J. Mol. Biol. (1974) 82, 231-265

 

A General Approach to Co-operativity and its Application to the Oxygen Equilibrium of Hemoglobin and its Effectors

JUDITH HERZFELD AND H. EUGENE STANLEY

Harvard-M.I. T. Program in Health Sciences and Technology,

Department of Chemistry, and Department of Physics

Massachusetts Institute of Technology

Cambridge, Mass. 02139, U.S.A.

(Received 12 June 1972, and in revised form 14 May 1973)

A general model of co-operativity is developed and solved explicitly; it combines the concepts of preferential binding and quaternary constraints (due to Monod, Wyman & Changeux), nearest -neighbor subunit interactions (due to Koshland), and changes in subunit aggregation (due to Briehl). For this reason, the general model can explain systems which previous models cannot – e.g. the model of Monod, Wyman & Changeux cannot explain negative co-operativity, the model of Koshland cannot treat situations where quaternary conformation is observed to be coupled to ligand binding, and the model of Briehl cannot explain co-operativity when no change in the level of subunit aggregation occurs. This general model of co-operativity reduces in special limits to these previous models. Still another limiting case corresponds to the Perutz description of hemoglobin, a "mixed" system thought to exhibit characteristics of several previous models.

Four distinct types of effector are defined and incorporated in the model. By calculating binding curves, and explicitly comparing them with experimental data concerning the inhibition of hemoglobin oxygenation by 2,3-diphosphoglycerate (P2GIyc), one finds: (a) that P2GIyc binding not only stabilizes the deoxy quaternary conformation of hemoglobin but also increases the strength of molecular (i.e. quaternary) constraints; (b) that the oxygen binding affinity is higher for the subunits than for the subunits but that the and subunits are practically equivalent with respect to the P2GIyc binding equilibrium and molecular constraints; (c) that the quaternary conformation changes from the deoxy to the oxy form at about the third oxygenation, depending only slightly on P2GIyc concentration; (d) that the detailed dependence of the four Adair parameter's and of the apparent free energy of interaction on the free P2GIyc concentration can be easily calculated; and (e) that the model describes biphasic oxygenation curves very well and can explain the dependence of the Hill coefficient, nH, on P2GIyc concentration, on pH, and on ionic strength.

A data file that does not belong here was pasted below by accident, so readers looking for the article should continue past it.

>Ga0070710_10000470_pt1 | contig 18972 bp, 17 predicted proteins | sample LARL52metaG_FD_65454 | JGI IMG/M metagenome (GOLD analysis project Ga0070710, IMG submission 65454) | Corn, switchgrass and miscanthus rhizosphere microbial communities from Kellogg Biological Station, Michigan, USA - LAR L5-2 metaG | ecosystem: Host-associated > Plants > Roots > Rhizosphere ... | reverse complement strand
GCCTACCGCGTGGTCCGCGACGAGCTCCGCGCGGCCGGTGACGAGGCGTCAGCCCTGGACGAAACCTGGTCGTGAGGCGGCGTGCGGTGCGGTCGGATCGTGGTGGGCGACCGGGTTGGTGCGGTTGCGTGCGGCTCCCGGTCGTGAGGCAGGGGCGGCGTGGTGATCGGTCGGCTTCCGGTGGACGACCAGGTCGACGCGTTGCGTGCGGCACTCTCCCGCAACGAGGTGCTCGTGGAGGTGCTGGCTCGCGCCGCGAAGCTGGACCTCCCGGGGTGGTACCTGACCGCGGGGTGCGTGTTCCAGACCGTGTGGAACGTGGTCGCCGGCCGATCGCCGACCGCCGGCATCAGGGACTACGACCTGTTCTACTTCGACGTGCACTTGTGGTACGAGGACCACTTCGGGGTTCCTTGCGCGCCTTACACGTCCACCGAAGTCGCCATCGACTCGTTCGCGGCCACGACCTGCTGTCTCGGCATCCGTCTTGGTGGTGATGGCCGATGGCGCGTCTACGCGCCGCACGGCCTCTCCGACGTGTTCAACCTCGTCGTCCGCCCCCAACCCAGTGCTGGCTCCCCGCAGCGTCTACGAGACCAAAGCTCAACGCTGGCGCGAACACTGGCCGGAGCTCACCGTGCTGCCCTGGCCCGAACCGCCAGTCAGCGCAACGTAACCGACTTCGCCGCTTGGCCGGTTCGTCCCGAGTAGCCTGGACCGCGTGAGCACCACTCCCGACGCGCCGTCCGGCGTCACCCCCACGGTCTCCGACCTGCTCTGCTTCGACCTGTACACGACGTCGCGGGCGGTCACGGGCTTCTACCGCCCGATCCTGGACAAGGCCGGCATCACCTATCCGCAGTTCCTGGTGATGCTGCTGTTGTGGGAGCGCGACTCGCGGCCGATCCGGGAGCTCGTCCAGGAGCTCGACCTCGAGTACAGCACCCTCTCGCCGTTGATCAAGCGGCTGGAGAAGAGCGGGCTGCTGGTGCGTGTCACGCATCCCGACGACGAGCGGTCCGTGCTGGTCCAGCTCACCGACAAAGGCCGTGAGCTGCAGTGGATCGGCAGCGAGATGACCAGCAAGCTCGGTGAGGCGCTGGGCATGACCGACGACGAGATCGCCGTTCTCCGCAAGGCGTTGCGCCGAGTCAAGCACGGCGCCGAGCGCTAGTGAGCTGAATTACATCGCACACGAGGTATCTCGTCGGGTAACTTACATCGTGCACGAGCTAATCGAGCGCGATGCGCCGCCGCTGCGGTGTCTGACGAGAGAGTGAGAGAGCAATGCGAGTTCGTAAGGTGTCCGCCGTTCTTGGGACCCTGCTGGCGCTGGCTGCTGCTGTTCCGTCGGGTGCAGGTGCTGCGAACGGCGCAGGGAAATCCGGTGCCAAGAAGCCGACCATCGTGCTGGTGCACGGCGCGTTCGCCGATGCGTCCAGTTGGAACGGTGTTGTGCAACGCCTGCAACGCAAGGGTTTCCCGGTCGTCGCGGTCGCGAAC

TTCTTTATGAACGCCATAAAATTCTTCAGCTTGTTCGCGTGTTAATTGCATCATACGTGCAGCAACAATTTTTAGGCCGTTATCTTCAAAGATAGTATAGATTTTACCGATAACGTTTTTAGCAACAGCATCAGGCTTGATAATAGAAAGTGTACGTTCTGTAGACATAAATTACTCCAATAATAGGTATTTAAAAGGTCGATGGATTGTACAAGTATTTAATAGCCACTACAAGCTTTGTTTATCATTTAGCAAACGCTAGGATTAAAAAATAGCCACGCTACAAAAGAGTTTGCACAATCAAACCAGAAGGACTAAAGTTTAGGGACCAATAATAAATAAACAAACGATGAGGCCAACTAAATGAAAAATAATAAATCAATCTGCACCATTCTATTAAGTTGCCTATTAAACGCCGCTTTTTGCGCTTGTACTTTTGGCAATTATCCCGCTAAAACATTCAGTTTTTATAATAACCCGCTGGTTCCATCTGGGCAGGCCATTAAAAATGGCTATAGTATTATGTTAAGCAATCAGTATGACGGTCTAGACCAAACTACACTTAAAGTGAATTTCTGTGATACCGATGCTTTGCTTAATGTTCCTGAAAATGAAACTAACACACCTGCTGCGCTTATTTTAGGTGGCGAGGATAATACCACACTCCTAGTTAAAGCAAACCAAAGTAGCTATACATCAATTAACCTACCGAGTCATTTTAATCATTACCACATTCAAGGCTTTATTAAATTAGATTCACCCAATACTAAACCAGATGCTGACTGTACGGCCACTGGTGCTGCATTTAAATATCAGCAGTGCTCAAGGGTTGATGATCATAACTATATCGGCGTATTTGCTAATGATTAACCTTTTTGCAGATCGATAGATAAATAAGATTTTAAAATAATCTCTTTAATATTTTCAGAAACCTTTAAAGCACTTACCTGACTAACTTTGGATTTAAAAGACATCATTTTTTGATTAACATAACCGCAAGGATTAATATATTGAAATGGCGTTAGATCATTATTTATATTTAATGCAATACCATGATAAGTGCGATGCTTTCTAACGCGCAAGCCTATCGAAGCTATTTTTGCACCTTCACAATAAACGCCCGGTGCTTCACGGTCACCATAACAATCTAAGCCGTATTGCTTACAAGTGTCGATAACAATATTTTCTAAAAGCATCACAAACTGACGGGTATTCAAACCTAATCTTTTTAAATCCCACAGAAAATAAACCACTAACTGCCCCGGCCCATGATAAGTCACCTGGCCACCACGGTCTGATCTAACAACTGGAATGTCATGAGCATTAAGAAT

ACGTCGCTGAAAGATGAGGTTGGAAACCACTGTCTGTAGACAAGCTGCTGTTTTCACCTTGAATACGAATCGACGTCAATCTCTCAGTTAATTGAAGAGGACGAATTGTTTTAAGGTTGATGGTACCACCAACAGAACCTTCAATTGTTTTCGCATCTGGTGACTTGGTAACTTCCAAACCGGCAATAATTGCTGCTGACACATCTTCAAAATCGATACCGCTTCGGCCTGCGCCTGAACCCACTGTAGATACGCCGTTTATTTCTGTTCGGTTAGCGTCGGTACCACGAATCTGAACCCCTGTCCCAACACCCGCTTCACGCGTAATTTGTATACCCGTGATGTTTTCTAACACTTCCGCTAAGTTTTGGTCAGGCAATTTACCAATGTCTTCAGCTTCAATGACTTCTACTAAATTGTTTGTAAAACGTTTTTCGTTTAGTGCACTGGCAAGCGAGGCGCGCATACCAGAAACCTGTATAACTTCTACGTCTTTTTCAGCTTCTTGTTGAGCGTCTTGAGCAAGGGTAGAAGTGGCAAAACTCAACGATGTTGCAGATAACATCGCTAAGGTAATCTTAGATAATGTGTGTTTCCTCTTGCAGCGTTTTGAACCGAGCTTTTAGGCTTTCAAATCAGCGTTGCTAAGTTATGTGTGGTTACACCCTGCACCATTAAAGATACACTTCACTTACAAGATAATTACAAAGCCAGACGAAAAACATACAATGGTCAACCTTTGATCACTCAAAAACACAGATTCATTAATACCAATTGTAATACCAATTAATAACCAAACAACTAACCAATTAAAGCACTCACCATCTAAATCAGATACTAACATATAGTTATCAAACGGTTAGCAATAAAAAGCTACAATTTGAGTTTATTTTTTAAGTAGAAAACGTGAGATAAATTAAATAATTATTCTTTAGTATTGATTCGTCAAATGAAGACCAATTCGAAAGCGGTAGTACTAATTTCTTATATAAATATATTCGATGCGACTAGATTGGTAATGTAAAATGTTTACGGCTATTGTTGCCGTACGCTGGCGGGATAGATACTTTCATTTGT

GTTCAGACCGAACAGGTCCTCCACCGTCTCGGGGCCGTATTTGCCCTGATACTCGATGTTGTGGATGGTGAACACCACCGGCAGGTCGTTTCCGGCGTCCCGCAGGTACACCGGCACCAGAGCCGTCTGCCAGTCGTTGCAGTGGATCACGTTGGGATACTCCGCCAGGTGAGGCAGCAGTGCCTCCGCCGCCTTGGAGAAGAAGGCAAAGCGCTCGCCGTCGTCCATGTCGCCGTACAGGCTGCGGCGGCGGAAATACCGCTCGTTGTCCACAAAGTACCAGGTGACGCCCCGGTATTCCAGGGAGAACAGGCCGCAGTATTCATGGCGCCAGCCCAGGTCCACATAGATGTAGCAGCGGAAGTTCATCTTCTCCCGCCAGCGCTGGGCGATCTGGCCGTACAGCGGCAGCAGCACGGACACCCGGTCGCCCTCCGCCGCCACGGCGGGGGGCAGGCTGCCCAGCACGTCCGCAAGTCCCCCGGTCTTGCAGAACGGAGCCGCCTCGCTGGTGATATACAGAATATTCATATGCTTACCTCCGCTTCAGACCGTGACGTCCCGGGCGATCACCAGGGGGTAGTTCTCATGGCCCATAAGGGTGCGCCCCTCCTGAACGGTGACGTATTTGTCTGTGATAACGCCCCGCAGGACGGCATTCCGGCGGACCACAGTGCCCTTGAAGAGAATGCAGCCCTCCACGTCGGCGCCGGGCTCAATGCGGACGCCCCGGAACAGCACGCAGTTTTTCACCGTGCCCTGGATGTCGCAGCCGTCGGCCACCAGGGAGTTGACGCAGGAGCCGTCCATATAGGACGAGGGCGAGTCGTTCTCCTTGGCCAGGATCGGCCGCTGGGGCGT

The model is also used to describe the dependence of the oxygen equilibrium on hemoglobin concentration for very dilute solutions of HbA (normal adult hemoglobin) and for lamprey hemoglobin. It is found that oxygenated HbA dissociates more readily than deoxygenated HbA, primarily because the dimer has a very high oxygen affinity; the fact that the stability of the oxy quaternary conformation of the tetramer is somewhat lower than that of the deoxy quaternary conformation is relatively unimportant. For lamprey hemoglobin it is found that there is some tetramer present but one cannot tell whether the tetramer is co-operative like the HbA tetramer.

The model is finally applied to dimeric mollusc myoglobin, in order to try to determine the mechanism of co-operativity in this system from the temperature dependence of the oxygen equilibrium. This attempt proved unsuccessful in the temperature range of the data available.